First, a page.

Slowly but surely, the perception of products that are made or designed in Taiwan is shifting.
From whisky to furniture to ceramics, it’s clear that Taiwanese products are growing in quality and craftsmanship. But a significant hurdle is that sales and distribution channels often don’t support them, making it hard for consumers to see, touch and buy. Without grassroots support from retailers — both local and abroad — “made in Taiwan” simply can’t rebuild.
That’s why I was so impressed to learn about Native & Co, a London boutique where Taiwanese homewares and craft designs share shelf-space with their Japanese neighbors. Native & Co’s Notting Hill shop was opened in November 2014 by Taiwanese product designer, Sharon Jo-Yun Hung and her business partner, Chris Yoshiro Green. Their aesthetic is clean, honest and timeless.
I’m excited to share their perspective on Taiwanese design and their experience sourcing Taiwanese products for Native & Co. Thanks to Sharon and Chris for this interview!
How did the concept for Native & Co concept come about?
The original concept of our shop was to source the native, local products of Japan and Taiwan. The intention was to bring together a selection of region specific craft and design for the modern home.
We also felt, that although Japanese products are well known in London, they were restricted by large brands or held inside intimidating specialist shops. It was important for us to project ourselves as an independent homeware shop based in London, rather than another Japanese goods shop. Our aim is also to promote Taiwanese design and craft and help to establish Taiwan as a centre of good design and heritage.
What are your backgrounds?
We are both from a product design background and studied together at Central Saint Martins. Chris is half-Japanese and half-British, and Sharon is Taiwanese. This background informed the beginning of our product choices.
As product designers, we strive to do as much of the shop’s design work ourselves, and personally take care of the graphic design, photography and the shop’s interior including the furniture. Once the shop has settled down and we have finished every little detail, our long-term aim is to design a range of homewares in collaboration with our makers.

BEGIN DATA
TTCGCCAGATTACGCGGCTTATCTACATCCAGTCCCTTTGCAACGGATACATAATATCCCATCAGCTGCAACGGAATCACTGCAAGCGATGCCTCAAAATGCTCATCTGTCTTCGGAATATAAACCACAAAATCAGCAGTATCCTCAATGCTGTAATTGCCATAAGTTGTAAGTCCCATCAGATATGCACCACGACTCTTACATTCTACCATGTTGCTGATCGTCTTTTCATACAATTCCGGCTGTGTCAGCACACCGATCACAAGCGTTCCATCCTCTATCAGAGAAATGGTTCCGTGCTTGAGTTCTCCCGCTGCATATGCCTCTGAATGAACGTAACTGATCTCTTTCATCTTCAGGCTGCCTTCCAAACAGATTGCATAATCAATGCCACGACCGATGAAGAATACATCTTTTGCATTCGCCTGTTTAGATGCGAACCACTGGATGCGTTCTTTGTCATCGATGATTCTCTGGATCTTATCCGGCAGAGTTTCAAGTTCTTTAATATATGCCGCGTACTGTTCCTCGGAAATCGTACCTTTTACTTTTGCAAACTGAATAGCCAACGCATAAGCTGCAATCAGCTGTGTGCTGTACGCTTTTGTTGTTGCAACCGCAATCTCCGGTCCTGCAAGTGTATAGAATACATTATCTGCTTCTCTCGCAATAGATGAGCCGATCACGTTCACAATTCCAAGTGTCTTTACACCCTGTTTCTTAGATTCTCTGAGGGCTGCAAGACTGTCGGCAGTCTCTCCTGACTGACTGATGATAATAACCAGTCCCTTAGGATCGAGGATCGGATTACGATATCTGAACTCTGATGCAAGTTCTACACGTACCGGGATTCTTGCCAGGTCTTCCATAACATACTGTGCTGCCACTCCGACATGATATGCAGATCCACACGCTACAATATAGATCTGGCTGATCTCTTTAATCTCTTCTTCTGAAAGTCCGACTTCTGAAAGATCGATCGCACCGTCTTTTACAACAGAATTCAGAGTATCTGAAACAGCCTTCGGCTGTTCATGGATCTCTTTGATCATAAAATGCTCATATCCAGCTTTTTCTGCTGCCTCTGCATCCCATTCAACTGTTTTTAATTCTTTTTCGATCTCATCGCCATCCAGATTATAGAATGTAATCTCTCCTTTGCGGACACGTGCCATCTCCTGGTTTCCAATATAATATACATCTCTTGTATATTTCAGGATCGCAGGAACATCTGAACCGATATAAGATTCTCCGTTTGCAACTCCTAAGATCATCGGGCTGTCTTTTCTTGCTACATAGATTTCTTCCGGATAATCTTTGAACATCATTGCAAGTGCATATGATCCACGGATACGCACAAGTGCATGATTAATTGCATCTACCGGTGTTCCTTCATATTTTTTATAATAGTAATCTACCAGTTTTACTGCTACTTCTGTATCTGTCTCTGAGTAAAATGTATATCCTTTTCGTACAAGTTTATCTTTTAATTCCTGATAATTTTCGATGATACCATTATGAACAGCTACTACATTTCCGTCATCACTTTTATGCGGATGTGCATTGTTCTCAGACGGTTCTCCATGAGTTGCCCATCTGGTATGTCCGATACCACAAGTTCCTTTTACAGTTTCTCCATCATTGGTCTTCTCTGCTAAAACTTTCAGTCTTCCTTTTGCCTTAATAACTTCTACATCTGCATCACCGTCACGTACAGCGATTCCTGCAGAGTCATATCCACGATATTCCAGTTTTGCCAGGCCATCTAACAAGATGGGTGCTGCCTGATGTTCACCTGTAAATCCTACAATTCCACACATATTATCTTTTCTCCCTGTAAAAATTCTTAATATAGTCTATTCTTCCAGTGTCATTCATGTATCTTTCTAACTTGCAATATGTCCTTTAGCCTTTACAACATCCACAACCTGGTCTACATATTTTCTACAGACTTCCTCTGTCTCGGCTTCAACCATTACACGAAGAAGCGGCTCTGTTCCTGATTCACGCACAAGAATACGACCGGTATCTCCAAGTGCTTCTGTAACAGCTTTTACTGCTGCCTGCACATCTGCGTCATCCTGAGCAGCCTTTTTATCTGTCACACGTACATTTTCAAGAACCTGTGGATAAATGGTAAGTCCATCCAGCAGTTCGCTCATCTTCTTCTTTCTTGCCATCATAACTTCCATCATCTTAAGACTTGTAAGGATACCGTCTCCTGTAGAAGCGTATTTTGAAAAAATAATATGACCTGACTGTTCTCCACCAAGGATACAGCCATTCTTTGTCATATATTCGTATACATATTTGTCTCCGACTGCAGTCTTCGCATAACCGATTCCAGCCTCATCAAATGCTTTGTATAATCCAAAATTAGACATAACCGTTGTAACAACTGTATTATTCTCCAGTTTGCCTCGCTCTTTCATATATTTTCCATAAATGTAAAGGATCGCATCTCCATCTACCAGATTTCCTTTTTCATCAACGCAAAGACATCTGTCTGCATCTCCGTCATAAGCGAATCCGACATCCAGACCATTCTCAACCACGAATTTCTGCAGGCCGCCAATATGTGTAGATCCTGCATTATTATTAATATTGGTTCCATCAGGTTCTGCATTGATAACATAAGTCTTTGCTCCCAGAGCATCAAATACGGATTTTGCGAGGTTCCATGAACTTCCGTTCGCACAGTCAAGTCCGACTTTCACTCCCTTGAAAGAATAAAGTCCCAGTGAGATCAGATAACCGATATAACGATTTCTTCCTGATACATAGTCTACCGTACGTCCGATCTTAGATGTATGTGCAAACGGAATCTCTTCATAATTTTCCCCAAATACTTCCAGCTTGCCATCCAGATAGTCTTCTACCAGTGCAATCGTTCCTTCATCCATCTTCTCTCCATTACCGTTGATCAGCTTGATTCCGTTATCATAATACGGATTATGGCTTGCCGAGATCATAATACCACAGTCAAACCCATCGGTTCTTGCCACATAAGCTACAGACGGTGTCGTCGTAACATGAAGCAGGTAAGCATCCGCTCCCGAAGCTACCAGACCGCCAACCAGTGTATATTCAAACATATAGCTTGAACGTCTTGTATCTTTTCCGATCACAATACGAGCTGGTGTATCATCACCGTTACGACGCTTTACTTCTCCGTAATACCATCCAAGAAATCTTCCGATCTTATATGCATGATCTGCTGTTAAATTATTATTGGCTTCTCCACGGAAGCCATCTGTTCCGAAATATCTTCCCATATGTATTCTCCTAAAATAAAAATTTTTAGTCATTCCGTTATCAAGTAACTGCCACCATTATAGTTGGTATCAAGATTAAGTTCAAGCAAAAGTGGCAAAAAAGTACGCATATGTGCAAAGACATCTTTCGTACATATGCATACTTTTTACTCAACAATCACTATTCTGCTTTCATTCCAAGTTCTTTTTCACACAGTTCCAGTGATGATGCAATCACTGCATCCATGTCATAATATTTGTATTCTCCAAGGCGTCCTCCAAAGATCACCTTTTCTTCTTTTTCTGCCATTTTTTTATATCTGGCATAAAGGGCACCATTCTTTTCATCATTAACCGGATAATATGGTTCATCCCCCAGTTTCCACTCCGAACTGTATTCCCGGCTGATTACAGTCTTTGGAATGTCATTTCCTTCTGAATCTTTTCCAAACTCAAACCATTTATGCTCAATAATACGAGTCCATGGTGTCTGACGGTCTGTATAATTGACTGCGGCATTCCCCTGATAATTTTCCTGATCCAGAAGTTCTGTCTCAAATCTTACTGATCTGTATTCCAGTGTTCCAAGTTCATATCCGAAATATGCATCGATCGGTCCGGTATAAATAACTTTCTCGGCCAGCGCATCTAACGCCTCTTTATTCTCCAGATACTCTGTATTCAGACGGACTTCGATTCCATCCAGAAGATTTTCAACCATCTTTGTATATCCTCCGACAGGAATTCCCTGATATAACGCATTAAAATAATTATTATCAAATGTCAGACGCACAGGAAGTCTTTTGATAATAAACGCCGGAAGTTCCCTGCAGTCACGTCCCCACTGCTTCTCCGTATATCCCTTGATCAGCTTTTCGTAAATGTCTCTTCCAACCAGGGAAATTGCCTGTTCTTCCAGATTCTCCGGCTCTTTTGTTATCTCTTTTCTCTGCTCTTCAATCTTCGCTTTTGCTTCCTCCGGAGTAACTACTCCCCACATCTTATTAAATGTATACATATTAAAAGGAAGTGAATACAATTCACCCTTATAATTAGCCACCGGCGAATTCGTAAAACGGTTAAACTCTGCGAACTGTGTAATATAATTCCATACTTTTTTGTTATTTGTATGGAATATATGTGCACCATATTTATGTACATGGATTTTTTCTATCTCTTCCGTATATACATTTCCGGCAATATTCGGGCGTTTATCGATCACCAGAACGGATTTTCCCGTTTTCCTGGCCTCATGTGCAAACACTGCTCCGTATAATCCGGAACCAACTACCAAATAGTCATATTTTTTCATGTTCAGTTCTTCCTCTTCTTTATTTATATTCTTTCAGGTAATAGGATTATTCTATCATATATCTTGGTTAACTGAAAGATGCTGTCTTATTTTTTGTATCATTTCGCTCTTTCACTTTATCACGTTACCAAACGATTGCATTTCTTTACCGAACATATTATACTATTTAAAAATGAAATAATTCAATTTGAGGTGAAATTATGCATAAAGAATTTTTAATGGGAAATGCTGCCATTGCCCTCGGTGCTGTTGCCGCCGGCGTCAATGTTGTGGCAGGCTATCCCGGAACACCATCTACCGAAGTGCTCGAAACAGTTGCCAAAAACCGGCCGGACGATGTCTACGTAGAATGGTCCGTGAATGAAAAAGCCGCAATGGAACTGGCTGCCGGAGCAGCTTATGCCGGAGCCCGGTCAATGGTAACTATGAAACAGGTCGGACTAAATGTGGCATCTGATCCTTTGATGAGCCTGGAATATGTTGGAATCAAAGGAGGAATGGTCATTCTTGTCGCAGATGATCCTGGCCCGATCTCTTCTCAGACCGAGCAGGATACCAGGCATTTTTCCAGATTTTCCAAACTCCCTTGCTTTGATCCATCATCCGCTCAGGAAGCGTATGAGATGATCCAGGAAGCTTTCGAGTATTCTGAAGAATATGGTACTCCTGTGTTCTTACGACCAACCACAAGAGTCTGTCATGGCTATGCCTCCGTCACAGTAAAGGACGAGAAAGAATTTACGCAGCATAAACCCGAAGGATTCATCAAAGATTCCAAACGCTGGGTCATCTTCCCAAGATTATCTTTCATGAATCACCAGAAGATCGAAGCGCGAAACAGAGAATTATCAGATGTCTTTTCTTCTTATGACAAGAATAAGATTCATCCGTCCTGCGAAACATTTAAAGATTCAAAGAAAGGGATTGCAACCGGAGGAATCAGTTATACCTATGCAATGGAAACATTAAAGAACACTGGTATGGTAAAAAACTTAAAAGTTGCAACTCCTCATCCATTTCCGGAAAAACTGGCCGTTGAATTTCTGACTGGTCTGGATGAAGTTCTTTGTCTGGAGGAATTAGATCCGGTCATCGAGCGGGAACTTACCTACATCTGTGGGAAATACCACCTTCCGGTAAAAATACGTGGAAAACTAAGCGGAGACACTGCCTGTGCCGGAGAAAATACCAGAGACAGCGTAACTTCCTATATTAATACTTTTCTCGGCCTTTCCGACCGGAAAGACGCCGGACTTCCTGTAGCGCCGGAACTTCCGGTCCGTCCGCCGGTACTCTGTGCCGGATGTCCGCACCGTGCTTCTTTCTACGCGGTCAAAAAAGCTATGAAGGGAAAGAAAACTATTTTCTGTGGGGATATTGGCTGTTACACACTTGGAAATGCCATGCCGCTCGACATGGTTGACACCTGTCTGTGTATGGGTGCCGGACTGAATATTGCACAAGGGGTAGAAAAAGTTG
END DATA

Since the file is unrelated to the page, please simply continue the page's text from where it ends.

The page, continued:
How do you curate which products to feature? What do you look for?
There is a specific aesthetic we have in mind; simple pieces of a discrete nature, with beautiful subtle details. Objects that have purity, where the material’s natural beauty is left untarnished. Homewares that complement an interior space but do not dominate it.
We particularly specialize in craft-based home products that we source personally and locally in Japan and Taiwan. We work with small suppliers, (sometimes companies of only two staff total) and specialist workshops. For instance, makers that excel at one particularly skill, such as casting iron, hand sewing leather or hand-beating brass.
How do customers respond when they learn the products are made in Taiwan?
Taiwanese products are generally harder to sell than their Japanese equivalent. We believe this is because there is little awareness for Taiwanese craft or design in the UK. They are unfortunately often misinterpreted for being of Thai or Chinese origin. However, to those who are aware of Taiwan, these products are interesting as there is an air curiosity and new discovery.
In comparison to Japan, Taiwan is at the moment less well-established as a design or craft centre. However, it is beginning to emerge as it forms a more concise national design identity. Taiwan is a unique centre for aboriginal tribes and their region specific craft. (Bamboo ware, straw weaving, and ink dyeing, to mention a few.) Taiwanese craft has great potential and one of our goals as a shop/design studio is to promote Taiwan as a nation of high quality craft and good taste.
What are your bestselling Taiwanese designs?
Our traditional Taiwanese school canvas bags do well. The story of their original use and their heritage is very interesting to customers. They are well made, have quite a contemporary design and are very affordable.
What hurdles do you face sourcing quality Taiwanese design?
Taiwanese makers are often weary and very cautious of having their products abroad. They sometimes either need convincing or are just not set up for trading overseas. Our ambition is to help these makers grow and get more awareness of their products outside of Taiwan.
Other than that, Taiwanese companies require you to go door-to-door for business but we enjoy this as it’s part of our Taiwanese trips.
Thanks Sharon and Chris!
Photo Credit: Native & Co